Last updated March 4, 2013.
Creating the patch
The issue is fixed by creating a patch and attaching it to the issue. Consult the following link to look for the steps to Making a Drupal Patch with Git http://drupal.org/node/707484 Use the GIT commands in that link to create a clean checkout, apply your changes, then create a patch (we want only the commands to fix the patch and nothing else).
The following command is the one that actually creates the patch itself:
git diff > [description]-[issue-number]-[comment-number].patch
The issue-number is the node name of the issue (e.g. http://drupal.org/node/1266348 is issue-number 1266348). The comment-number is the number of the comment that the patch will be uploaded into, since there may be multiple iterations of a patch prior to the issue being fixed. Eg : description-1266348-5.patch where 1266248 is the issue number and 5 is the comment to which the patch is attached.
Testing the patch
Before you upload the patch, test it. The following commands will create the patch, reset and refresh the environment, and then re-apply the patch:
[From the cmd line, goto the Drupal GIT directory]
git diff > mypatch.patch
git reset --hard HEAD
git apply -v mypatch.patch
Checking patch myfile...
Applied patch myfile cleanly.
Doing this will verify that the patch applies properly.
Proofreading the patch
Always proofread your patch before you submit it. Check for typos, unintended changes, or missing sections.
This is core - it needs to be clean and mean. Be sure to check for these ten common mistakes:
- Each level of indentation should be two spaces.
- There should not be any trailing whitespace at the end of lines added by your patch.
- All files should end with a newline. If your patch says this:
\ No newline at end of file
You need to put the cursor at the end of that file and press enter.
- All comments should begin with a capital letter and end with a period.
- There should a space between
//and the text of a comment:
// This is a properly formatted inline comment.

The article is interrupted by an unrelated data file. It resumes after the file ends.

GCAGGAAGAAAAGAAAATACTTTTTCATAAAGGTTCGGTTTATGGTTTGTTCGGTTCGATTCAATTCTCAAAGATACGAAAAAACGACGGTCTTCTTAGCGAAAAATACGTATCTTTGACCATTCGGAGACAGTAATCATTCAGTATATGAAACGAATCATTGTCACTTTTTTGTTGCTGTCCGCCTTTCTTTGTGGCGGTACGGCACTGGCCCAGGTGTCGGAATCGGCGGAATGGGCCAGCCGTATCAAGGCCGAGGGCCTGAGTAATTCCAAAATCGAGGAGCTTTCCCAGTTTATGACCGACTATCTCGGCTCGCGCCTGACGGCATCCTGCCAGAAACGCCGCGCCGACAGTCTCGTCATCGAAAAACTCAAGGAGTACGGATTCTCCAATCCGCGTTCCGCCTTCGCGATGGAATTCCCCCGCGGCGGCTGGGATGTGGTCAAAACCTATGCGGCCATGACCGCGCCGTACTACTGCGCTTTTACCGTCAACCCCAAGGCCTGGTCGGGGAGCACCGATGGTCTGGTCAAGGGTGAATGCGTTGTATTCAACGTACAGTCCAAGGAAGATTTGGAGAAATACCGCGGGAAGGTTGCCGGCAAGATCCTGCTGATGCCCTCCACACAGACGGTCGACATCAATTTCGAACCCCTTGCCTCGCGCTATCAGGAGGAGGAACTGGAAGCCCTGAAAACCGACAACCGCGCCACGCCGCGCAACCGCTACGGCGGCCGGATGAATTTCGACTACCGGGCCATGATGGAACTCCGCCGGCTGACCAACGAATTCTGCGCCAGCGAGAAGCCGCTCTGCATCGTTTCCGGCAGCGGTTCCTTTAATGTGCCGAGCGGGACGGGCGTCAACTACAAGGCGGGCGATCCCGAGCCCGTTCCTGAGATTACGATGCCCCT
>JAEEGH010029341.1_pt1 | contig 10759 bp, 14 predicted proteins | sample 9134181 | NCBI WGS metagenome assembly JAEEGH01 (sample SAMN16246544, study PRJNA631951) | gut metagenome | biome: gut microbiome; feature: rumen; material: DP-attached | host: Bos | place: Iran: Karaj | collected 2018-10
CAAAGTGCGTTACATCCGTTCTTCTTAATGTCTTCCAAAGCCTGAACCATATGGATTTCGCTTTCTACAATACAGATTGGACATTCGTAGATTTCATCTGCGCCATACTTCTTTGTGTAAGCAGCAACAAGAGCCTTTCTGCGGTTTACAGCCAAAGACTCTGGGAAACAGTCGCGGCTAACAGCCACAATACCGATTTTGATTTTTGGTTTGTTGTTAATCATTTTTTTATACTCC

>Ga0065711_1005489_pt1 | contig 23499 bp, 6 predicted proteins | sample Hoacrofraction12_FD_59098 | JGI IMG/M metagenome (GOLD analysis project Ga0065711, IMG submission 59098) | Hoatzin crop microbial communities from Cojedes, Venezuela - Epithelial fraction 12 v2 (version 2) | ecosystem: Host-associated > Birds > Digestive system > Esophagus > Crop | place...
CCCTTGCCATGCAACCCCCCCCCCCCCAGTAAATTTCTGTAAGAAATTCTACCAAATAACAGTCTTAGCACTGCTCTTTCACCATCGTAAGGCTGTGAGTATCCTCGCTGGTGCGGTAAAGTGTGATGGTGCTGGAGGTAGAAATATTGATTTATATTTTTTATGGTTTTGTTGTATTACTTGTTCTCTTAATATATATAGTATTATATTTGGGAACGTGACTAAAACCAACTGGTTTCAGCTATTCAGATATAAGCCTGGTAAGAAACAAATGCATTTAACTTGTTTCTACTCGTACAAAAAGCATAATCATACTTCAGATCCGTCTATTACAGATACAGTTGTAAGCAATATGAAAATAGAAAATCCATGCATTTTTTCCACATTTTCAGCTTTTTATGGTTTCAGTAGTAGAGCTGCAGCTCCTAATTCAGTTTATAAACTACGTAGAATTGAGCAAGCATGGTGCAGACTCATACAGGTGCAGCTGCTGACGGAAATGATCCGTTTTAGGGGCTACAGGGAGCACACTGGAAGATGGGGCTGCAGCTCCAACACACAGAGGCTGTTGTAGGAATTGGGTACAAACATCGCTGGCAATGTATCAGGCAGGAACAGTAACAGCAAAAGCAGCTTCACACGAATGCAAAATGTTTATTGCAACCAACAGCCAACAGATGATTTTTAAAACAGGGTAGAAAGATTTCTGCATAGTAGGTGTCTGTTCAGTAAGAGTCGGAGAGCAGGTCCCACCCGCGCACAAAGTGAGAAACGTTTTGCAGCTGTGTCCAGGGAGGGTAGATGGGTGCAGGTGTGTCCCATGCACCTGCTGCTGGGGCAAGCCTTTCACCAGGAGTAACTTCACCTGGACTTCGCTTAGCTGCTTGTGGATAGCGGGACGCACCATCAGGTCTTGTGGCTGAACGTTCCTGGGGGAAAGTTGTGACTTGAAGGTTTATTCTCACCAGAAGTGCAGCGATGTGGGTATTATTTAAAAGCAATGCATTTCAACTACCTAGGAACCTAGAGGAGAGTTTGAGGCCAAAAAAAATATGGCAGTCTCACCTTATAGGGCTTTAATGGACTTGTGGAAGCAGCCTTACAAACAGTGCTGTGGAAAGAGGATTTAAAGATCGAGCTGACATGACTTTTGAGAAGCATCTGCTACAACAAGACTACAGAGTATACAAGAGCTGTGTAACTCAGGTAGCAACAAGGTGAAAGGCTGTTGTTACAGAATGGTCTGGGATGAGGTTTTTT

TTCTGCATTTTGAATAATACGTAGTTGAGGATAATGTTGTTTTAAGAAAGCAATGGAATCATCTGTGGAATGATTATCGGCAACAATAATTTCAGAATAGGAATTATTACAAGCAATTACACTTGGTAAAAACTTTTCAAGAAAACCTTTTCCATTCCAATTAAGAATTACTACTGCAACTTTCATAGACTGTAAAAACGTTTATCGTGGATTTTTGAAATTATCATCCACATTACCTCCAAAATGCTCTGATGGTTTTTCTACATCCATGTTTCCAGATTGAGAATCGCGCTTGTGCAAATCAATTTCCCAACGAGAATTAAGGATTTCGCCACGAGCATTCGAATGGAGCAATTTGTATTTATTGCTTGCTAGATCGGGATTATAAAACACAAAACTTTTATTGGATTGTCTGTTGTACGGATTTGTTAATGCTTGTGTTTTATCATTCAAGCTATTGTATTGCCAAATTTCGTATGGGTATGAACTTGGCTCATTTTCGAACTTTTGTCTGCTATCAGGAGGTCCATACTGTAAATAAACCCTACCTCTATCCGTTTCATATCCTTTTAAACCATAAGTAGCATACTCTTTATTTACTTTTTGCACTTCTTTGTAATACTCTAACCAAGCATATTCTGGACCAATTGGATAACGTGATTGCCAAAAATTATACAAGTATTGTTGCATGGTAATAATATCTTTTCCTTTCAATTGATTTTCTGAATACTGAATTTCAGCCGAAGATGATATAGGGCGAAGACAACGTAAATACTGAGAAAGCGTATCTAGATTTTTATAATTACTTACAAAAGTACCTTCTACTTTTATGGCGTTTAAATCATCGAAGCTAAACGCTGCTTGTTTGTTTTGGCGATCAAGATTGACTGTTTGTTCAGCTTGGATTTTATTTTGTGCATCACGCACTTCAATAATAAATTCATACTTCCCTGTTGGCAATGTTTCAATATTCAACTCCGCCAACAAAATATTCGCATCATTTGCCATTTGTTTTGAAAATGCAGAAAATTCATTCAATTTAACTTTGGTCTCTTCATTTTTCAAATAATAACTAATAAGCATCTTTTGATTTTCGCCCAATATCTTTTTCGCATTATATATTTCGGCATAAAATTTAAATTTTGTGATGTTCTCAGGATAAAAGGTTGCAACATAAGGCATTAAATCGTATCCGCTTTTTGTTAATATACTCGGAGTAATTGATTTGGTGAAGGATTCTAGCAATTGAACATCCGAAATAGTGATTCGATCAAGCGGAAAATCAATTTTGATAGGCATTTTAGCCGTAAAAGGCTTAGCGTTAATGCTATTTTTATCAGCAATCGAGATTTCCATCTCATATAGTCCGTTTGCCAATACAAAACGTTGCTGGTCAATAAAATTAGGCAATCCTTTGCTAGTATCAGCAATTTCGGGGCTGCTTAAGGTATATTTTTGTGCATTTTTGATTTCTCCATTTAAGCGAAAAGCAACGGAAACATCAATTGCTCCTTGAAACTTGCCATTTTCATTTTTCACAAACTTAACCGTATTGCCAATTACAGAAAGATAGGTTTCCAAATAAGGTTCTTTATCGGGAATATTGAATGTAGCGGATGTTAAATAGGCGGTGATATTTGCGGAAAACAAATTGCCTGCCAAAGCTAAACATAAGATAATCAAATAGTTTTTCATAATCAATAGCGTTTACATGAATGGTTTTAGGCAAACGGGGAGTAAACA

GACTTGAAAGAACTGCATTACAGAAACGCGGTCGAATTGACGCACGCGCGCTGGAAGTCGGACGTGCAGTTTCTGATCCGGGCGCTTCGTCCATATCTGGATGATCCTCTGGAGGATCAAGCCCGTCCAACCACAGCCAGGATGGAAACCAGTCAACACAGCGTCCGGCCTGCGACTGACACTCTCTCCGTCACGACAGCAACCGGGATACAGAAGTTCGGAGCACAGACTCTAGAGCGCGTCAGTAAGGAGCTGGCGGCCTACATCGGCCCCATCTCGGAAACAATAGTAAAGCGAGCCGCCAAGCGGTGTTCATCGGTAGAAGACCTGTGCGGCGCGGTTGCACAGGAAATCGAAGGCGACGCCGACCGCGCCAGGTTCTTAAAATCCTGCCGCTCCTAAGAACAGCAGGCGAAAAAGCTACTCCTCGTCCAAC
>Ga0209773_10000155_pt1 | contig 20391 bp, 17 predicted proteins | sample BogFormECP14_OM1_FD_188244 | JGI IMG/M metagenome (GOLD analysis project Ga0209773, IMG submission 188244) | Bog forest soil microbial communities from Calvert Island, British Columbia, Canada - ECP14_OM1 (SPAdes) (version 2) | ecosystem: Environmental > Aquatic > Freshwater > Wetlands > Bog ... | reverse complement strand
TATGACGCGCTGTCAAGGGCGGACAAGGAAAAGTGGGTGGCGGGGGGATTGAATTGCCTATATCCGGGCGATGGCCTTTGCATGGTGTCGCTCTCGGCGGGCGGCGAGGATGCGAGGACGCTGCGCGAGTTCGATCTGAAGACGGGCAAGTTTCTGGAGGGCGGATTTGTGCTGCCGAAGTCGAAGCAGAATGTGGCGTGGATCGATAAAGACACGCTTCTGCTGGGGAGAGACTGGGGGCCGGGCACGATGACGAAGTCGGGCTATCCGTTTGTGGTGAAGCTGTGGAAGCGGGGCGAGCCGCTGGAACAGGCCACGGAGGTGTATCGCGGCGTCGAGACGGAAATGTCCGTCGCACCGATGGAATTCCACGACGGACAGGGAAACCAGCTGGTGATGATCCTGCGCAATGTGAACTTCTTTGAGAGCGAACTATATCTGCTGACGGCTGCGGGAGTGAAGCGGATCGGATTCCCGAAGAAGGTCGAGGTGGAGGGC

- Use complete sentences and clear language.
- There should only be one space after a period. (Or none, if it's at the end of the line!)
- All comment lines should be under 80 characters. Most code lines should also be under 80 characters.
- All functions, classes, and methods should have docblocks. (See the documentation standards.)
- All docblocks should begin with a one-line summary that:
- Is 80 characters or fewer
- Begins with a third-person verb in the present tense.
- Explains what the function does.
Example of a good summary:
Logs a system message.
Code style resources and references
- If the coder module is available, run it on the files you've changed.
- Review the coding standards.
- Review the documentation standards.
- When in doubt, look at other code or ASK.
If there is another patch posted in the issue already, make an interdiff. This helps others who are reviewing your work, which in turn makes it more likely your patch will get reviewed faster.
Uploading the patch
Once you have created and double-checked the patch, upload the patch file (and interdiff) to the issue and switch the status to “needs review”. This will make the testbot run all of the project's SimpleTests with your patch applied.
Note: I often forget the "needs review" and the testbot never fires (it just sits there). If that happens, just create another comment and change it to "needs review".
Patching for multiple Drupal versions
When you create a patch, it should always be for whatever branch of Drupal the issue is currently on. So for instance, if it is a Drupal 8.x issue, create a patch against the Drupal 8.x branch.
After the patch is accepted and committed to that branch, if appropriate, the issue will be marked with status "patch (to be ported)", and the version will be moved to the next lower branch (7.x in this example). At that point (and not before!), it would be appropriate to return to your issue and make a 7.x patch.
Making patches for lower-numbered branches before the higher-number branch patch is accepted and committed is not recommended, because most patches go through several iterations. Trying to maintain two or more versions of a patch during that process can result in wasted time and effort. Also, some patches may apply to the previous version without modifications, if not too much has changed in that area of the code -- in this case, the committer will usually just apply the patch to both versions and it doesn't need to be ported at all.
Above all, do not change the Drupal version on an issue to a lower numbered version, for example from 8.x to 7.x. The only reasons to change the version number would be that the issue has already been fixed in the higher-numbered version, or that it never existed in the higher-numbered version.